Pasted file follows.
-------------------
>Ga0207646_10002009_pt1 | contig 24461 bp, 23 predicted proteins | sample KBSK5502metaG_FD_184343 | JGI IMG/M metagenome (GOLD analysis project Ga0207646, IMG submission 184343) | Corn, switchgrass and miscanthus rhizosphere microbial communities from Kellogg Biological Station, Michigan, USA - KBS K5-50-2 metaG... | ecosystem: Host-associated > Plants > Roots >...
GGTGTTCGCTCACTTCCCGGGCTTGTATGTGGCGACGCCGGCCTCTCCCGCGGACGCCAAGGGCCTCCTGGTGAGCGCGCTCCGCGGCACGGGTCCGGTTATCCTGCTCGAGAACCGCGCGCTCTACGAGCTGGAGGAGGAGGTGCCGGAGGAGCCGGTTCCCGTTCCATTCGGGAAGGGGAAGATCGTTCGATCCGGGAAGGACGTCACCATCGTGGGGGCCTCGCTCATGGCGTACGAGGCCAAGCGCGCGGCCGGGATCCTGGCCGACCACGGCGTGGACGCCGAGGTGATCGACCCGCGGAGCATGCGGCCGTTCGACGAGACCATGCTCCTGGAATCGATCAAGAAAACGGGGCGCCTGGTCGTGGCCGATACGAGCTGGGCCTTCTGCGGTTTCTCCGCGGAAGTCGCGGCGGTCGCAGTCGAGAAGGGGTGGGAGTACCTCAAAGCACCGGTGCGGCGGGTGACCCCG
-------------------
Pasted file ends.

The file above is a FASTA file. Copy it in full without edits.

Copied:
>Ga0207646_10002009_pt1 | contig 24461 bp, 23 predicted proteins | sample KBSK5502metaG_FD_184343 | JGI IMG/M metagenome (GOLD analysis project Ga0207646, IMG submission 184343) | Corn, switchgrass and miscanthus rhizosphere microbial communities from Kellogg Biological Station, Michigan, USA - KBS K5-50-2 metaG... | ecosystem: Host-associated > Plants > Roots >...
GGTGTTCGCTCACTTCCCGGGCTTGTATGTGGCGACGCCGGCCTCTCCCGCGGACGCCAAGGGCCTCCTGGTGAGCGCGCTCCGCGGCACGGGTCCGGTTATCCTGCTCGAGAACCGCGCGCTCTACGAGCTGGAGGAGGAGGTGCCGGAGGAGCCGGTTCCCGTTCCATTCGGGAAGGGGAAGATCGTTCGATCCGGGAAGGACGTCACCATCGTGGGGGCCTCGCTCATGGCGTACGAGGCCAAGCGCGCGGCCGGGATCCTGGCCGACCACGGCGTGGACGCCGAGGTGATCGACCCGCGGAGCATGCGGCCGTTCGACGAGACCATGCTCCTGGAATCGATCAAGAAAACGGGGCGCCTGGTCGTGGCCGATACGAGCTGGGCCTTCTGCGGTTTCTCCGCGGAAGTCGCGGCGGTCGCAGTCGAGAAGGGGTGGGAGTACCTCAAAGCACCGGTGCGGCGGGTGACCCCG